Your travel records tell the government your IP, email, credit card, call center notes

What does the government know about your travel records via Passenger Name Records?

Have you ever been curious as to what information the government has stored about you and your travel records? A Passenger Name Record (PNR) is a computerized travel record created by airlines or travel agencies for both domestic and international flights, as well as hotel bookings, car rentals, cruises, and train trips. Your PNR, which is given to U.S. Customs and Border Protection (CBP) if you travel internationally, can include details like your un-redacted credit card number or IP addresses. As Ars Technica’s Cyrus Farivar found out, your PNR is just another example of the government’s “collect it all” mentality.

Farivar submitted a Freedom of Information Act request to CBP for his PNR; he was eventually given 76 pages of data covering his travel from 2005 to 2013. He said his PNRs included “every mailing address, email, and phone number” he ever used, as well as some PNRs listing the IP address he used when buying the ticket, his full credit card number stored in the clear, and notes jotted down by airline call center employees “even for something as minor as a seat change.”

After he consulted travel writer Edward Hasbrouck, Farivar was told, “PNRs like mine are created for domestic flights, too, but that it’s only for international travel that data is routinely given to CBP.” He also learned that every notation made by an airline call center employee, for things such as seat changes or even special needs requests, can stay in your permanent file kept by DHS.

Hasbrouck has written extensively about what’s in a PNR and about Computerized Reservation System databases.

If you make your hotel, car rental, cruise, tour, sightseeing, event, theme park, or theater ticket bookings through the same travel agency, Web site, or airline, they are added to the same PNR. So a PNR isn’t necessarily, or usually, created all at once: information from many different sources is gradually added to it through different channels over time.

When a ticket is issued, that is recorded in the PNR; if it’s an e-ticket, the actual “ticket”, as defined by the airline, is the electronic ticket record in the PNR. When you check-in, the claim check numbers and the weights of your bags are added to the PNR. If you don’t show up for a flight on which you are booked, that fact is logged in the PNR.

Any additions, changes, cancellations, seat assignment or special needs requests can also be added to the PNR. Hasbrouck explained, “The bottom line is that PNRs contain a great deal of confidential and sensitive information deserving of strong privacy protection, but not necessarily even the most basic information needed for positive identification or ‘profiling’ of travelers.”

The amount of personal and sensitive data collected in PNRs has been an area of concern for some privacy watchdogs, like EPIC. The PNR could include “the passenger’s full name, date of birth, home and work address, telephone number, email address, credit card details, IP address if booked online, as well as the names and personal information of emergency contacts.” A PNR could also contain “detailed information on patterns of association between travelers,” as well as sensitive information like “religious meal preferences and special service requests that describe details of physical and medical conditions (e.g., ‘Uses wheelchair, can control bowels and bladder’).”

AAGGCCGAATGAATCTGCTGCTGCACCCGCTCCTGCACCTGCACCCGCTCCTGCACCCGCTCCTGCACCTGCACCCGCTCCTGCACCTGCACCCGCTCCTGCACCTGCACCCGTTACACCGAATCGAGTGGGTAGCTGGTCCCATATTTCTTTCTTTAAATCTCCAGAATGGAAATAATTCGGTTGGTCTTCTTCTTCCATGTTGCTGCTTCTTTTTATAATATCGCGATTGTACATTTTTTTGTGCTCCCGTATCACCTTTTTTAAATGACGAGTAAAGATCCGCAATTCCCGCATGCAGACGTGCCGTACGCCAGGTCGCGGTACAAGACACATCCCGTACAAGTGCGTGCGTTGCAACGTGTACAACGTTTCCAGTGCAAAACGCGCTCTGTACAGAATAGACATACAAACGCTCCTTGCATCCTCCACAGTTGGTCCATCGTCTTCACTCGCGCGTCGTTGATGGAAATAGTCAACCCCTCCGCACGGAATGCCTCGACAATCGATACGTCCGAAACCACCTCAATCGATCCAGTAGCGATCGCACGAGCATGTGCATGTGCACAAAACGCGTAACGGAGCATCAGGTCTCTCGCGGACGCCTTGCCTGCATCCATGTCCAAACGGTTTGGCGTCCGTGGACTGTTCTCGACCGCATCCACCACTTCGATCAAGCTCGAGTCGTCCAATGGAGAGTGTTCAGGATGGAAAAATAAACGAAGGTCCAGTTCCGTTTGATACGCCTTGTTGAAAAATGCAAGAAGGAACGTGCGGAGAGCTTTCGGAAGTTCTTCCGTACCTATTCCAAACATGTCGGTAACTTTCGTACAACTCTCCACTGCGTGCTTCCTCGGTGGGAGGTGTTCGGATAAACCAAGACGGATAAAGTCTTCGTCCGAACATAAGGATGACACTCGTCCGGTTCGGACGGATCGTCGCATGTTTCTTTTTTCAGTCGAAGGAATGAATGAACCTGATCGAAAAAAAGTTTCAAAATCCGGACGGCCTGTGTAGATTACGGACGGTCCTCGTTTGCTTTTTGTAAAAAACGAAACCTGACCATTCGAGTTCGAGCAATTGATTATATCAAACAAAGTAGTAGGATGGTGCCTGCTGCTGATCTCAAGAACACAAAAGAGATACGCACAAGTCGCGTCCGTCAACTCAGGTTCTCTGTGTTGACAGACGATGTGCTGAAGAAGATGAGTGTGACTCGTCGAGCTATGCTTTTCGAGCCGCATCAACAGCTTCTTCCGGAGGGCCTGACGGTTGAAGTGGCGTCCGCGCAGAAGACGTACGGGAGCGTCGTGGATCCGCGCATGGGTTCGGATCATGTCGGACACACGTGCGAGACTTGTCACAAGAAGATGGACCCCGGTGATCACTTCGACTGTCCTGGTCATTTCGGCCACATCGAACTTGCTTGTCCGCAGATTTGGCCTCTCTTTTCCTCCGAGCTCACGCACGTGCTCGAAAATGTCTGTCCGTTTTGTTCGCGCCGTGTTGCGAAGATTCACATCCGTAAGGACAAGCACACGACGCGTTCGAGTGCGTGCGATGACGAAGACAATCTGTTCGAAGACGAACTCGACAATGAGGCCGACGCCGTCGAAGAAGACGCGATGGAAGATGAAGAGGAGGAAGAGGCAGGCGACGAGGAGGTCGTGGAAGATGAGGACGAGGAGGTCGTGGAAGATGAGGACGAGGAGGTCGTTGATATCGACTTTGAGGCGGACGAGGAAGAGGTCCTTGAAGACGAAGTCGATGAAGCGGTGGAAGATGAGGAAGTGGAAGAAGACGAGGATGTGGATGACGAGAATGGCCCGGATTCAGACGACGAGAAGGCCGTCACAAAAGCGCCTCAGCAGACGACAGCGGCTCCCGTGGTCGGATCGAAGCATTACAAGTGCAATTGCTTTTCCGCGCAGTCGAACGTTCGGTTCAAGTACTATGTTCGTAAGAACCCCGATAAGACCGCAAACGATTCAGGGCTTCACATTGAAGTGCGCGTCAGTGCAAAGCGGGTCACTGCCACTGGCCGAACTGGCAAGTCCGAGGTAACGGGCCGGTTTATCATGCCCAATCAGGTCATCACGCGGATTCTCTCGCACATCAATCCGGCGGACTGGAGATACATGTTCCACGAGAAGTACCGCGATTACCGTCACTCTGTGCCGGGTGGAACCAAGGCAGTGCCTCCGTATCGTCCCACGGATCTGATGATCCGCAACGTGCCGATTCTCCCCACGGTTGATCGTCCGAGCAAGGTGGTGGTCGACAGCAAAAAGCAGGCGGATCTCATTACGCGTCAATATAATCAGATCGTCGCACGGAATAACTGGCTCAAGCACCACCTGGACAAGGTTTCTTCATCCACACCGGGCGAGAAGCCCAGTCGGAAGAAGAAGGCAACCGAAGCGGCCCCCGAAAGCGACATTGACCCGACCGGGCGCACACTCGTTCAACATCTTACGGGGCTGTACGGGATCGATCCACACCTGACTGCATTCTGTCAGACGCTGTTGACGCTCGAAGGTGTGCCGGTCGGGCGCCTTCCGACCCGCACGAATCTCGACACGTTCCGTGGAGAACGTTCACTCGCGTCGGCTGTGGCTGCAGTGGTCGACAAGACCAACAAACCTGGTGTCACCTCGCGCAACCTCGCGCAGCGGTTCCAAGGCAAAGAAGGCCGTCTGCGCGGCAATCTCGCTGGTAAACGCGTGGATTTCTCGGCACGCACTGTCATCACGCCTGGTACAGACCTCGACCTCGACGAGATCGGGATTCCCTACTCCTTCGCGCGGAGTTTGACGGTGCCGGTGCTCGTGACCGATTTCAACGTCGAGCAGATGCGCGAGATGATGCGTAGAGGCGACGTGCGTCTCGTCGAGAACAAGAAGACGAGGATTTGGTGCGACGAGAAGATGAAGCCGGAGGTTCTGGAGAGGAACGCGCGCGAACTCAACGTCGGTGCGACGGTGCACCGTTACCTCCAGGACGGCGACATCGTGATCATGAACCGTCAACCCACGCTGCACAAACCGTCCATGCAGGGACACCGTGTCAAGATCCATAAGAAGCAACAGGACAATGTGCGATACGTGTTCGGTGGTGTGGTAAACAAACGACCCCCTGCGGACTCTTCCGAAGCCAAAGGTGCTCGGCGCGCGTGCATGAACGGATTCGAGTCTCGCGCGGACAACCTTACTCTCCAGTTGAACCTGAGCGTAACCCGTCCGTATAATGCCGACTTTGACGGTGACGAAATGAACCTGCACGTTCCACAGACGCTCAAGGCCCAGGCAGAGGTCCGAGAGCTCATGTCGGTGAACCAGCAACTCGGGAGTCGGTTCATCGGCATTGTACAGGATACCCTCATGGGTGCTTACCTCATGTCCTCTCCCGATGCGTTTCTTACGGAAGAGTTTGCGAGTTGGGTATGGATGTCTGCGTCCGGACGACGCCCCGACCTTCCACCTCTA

Farivar found out that after booking a flight with Travelocity, the PNR included “a huge amount of information,” like his full credit card number. Storing credit card numbers in the clear is a breach of PCI data security standards (pdf).

“Why isn’t the government complying with even the most basic cybersecurity standards?” asked Fred Cate, a law professor at Indiana University. “Storing and transmitting credit card numbers without encryption has been found by the Federal Trade Commission to be so obviously dangerous as to be ‘unfair’ to the public. Why do transportation security officials not comply with even these most basic standards?”

Cate also told Farivar:

“No wonder the government can’t find needles in the haystack—it keeps storing irrelevant hay. Even if the data were fresh and properly secured, how is collecting all of this aiding in the fight against terrorism? This is a really important issue because it exposes a basic and common fallacy in the government’s thinking: that more data equates with better security. But that wasn’t true on 9/11, and it still isn’t true today. This suggests that US transportation security officials are inefficient, incompetent, on using the data for other, undisclosed purposes. None of those are very encouraging options.”

The government may not have wanted Farivar to see what his PNRs contained, as he had to appeal his FOIA request. But it’s not just PNRs with sensitive information that DHS/CBP can access. An investigation by the Toronto Star found that thousands of Canadians, who were never convicted of a crime, are listed in massive police databases that are accessible to U.S. border authorities. Toronto police had also been accused of “disclosing the mental health records it logs into Canada’s national police database,” and then sharing the sensitive medical records with U.S. border authorities, ultimately resulting in Canadians being blocked from entering the U.S.

CBP claims PNR data is kept for five years, but as Farivar found out after seeing nine years of his travel records, “We now live in a world where it’s increasingly difficult to prevent the authorities from capturing information on one’s movements or communications.” Indeed, it’s part of the “collect it all” mentality…just in case you – or someone you know or sat by during travel – might turn out to be a crook or terrorist.


Via:   networkworld

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